Bench is also commonly confused with the term 'collegium.' However, collegium is a group of high-ranking judges who are responsible for the appointment and transfer of judges in India while the Bench does not perform these functions and only resolve cases and offer judgement.


  5. The Supreme Court Rules, 2013.
  6. Ibid.
  9. The Supreme Court Rules, 2013, Order VI Rule 1.
  10. The Constitution of India
  11. Supra
  16. The High Court of Karnataka (Establishment of Permanent Benches at Dharwad and Gulbarga) Order, 2013.
  18. The Calcutta High Court (Circuit Bench at Jalpaiguri Rules, 2019.
  20. The Constitution of India, art. 130.
  22. According to the information provided by the Chief Justice of India to the Ministry of Law and Justice: Lok Sabha, Unstarred Question no. 1445 on 28.07.23
  23. WP(C) No. 36/2016
  24. Supreme Court Rules, 2013, rule 3(xxv).
  25. Ibid.
  26. Rule 3(xxv) Supreme Court Rules, 2013. Website:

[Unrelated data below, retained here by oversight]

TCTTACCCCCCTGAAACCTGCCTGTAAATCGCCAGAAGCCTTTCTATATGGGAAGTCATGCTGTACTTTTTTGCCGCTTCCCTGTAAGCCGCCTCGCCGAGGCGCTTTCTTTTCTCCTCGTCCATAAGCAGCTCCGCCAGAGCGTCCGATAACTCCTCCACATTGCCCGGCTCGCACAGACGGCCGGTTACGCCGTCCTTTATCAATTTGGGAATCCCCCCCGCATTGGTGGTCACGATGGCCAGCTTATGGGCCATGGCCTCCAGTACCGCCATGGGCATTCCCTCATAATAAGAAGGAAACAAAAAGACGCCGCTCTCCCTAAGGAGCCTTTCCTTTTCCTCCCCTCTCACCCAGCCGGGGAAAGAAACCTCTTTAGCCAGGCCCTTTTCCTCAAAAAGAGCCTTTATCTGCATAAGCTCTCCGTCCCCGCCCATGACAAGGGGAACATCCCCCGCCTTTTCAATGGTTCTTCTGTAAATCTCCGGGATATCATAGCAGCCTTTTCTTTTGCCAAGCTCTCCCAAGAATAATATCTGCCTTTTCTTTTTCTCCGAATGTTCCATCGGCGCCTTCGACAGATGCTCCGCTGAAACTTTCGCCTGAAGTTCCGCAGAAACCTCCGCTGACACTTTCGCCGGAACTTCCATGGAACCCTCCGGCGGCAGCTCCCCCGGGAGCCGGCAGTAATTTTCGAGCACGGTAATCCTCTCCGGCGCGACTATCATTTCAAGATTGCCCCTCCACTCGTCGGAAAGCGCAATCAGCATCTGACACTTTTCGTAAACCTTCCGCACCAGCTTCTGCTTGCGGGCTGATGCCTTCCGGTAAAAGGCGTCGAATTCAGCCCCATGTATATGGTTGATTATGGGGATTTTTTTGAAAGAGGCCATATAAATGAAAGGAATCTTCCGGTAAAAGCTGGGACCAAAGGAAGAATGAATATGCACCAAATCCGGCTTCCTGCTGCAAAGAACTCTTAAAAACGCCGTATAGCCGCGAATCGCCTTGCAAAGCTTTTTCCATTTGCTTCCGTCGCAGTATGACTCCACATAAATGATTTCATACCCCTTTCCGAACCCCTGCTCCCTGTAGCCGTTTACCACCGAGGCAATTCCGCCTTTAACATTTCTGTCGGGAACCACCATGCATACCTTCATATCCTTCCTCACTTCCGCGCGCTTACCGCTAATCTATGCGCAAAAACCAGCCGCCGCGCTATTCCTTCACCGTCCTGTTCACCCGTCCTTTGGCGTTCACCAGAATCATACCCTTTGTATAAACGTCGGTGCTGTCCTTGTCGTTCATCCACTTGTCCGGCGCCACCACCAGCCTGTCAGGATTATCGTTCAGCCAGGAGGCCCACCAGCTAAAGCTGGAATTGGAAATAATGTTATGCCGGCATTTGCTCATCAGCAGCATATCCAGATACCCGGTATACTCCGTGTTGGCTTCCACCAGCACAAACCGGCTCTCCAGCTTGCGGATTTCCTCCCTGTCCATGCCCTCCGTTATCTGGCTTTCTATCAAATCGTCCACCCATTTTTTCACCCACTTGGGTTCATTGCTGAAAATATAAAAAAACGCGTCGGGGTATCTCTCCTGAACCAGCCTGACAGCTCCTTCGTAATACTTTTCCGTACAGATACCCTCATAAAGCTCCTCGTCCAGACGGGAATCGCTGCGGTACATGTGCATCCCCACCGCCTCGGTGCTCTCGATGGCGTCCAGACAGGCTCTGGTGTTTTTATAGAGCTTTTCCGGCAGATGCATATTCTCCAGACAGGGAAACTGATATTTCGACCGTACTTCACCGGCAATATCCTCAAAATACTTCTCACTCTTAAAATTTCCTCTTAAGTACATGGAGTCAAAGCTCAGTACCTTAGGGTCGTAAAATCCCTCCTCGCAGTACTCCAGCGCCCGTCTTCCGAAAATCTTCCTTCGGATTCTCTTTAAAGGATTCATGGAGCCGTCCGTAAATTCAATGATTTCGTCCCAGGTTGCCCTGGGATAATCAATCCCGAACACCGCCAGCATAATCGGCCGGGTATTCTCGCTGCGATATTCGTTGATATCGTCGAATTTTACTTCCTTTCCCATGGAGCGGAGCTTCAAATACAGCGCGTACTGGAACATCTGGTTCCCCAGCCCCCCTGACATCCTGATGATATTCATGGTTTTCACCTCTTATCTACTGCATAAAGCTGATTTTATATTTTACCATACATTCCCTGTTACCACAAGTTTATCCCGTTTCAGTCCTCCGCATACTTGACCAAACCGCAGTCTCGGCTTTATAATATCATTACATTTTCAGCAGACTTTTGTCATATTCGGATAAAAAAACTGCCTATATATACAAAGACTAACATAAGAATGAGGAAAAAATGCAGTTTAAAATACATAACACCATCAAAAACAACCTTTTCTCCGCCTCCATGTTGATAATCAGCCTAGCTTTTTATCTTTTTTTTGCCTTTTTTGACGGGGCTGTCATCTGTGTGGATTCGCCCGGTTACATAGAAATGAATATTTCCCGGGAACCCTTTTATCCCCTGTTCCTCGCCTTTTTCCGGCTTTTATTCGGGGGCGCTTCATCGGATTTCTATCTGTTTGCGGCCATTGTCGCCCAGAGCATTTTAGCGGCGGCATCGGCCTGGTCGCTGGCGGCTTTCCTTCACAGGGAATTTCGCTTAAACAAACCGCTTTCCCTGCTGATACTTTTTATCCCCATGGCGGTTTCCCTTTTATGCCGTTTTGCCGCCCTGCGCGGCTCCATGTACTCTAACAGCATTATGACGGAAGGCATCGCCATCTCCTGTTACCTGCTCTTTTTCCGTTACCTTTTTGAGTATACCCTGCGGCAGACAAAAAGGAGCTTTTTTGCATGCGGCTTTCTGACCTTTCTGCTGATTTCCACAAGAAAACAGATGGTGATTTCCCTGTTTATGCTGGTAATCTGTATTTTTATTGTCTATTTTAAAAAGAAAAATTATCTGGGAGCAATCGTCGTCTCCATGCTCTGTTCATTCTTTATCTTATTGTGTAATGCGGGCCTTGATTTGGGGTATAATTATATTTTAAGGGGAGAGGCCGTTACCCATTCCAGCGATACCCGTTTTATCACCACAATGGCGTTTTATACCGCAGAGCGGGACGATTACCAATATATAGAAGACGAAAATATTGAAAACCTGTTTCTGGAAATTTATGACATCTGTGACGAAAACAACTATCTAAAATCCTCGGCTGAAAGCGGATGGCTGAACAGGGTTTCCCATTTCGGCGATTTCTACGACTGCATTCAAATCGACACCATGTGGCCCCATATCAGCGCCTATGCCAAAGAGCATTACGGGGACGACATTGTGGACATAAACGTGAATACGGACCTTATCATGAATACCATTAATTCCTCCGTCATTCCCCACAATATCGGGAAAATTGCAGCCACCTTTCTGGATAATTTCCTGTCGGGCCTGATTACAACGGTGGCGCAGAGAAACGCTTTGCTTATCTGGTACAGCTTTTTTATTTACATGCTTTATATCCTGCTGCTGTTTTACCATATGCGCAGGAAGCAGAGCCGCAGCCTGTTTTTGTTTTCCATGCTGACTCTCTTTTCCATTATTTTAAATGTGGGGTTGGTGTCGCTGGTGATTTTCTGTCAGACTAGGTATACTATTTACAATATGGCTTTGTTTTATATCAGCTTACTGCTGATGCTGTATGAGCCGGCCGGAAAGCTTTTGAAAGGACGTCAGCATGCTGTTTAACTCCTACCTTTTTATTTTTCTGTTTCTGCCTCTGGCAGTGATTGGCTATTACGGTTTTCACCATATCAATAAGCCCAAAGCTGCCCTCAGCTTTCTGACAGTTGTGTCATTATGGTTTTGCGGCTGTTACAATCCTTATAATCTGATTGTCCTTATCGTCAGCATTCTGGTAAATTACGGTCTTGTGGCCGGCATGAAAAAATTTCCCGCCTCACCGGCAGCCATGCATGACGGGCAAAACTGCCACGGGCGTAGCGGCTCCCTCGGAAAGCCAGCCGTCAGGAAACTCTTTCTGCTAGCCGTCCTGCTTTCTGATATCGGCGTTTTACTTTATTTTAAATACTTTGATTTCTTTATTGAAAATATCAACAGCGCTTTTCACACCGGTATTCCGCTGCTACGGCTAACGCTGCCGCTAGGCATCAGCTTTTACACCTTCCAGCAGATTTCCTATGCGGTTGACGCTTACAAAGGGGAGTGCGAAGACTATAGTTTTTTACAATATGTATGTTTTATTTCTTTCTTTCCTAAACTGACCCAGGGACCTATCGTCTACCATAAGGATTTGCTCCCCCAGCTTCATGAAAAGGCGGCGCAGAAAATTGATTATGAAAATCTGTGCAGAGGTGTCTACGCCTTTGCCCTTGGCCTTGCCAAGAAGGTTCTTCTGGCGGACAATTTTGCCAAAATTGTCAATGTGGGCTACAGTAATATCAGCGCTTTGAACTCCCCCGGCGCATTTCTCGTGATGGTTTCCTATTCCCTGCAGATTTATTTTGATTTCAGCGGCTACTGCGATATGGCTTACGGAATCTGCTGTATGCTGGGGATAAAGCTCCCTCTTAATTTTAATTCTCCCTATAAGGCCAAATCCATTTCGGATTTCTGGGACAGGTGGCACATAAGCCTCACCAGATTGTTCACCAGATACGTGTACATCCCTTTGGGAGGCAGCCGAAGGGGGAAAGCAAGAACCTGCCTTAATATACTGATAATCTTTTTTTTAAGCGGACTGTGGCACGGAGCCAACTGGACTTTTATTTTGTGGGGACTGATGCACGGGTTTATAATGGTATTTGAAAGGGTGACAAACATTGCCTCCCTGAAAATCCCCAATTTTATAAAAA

30. See Abebe v. Holder, 577 F.3d 1113 (2009); Compassion in Dying v. Washington, 85 F.3d 1440 (9th Cir. 1996); United States v. Penn, 647 F.2d 876, 889-91 (9th Cir. 1980); Campbell v. Wood, 20 F.3d 1050, 1051, 1053 (9th Cir. 1994).
  31. U.K. Supreme Court, Panel Numbers Criteria.Available at
  32. R (on the application of Miller and another) v Secretary of State for Exiting the European Union, [2017] UKSC 5; R (on the application of Miller) v The Prime Minister, [2019] UKSC 41.
  33. High Court of Australia, Operation of the High Court. Available at:
  34. The Supreme Court of Israel, About the Supreme Court.Available at: .
  35. Supreme Court Act (R.S.C., 1985, c. S-26), Art 25.
  36. Code of Civil Procedure,1908 ; Code of Criminal Procedure,1973.
  40. Vaidehi Mishra & Apoorva, The Constitution Bench Pendency Project: Methodology and Challenges, Vidhi Legal Policy, 27/1/2022. available at: (accessed 4/2/2024
  41. R. Sai Spandana, Half-Yearly Five-Judge Constitution Bench Pendency, Supreme Court Observer, 26/7/2023. available at: (accessed 4/2/2024)
  42. Supra note 06.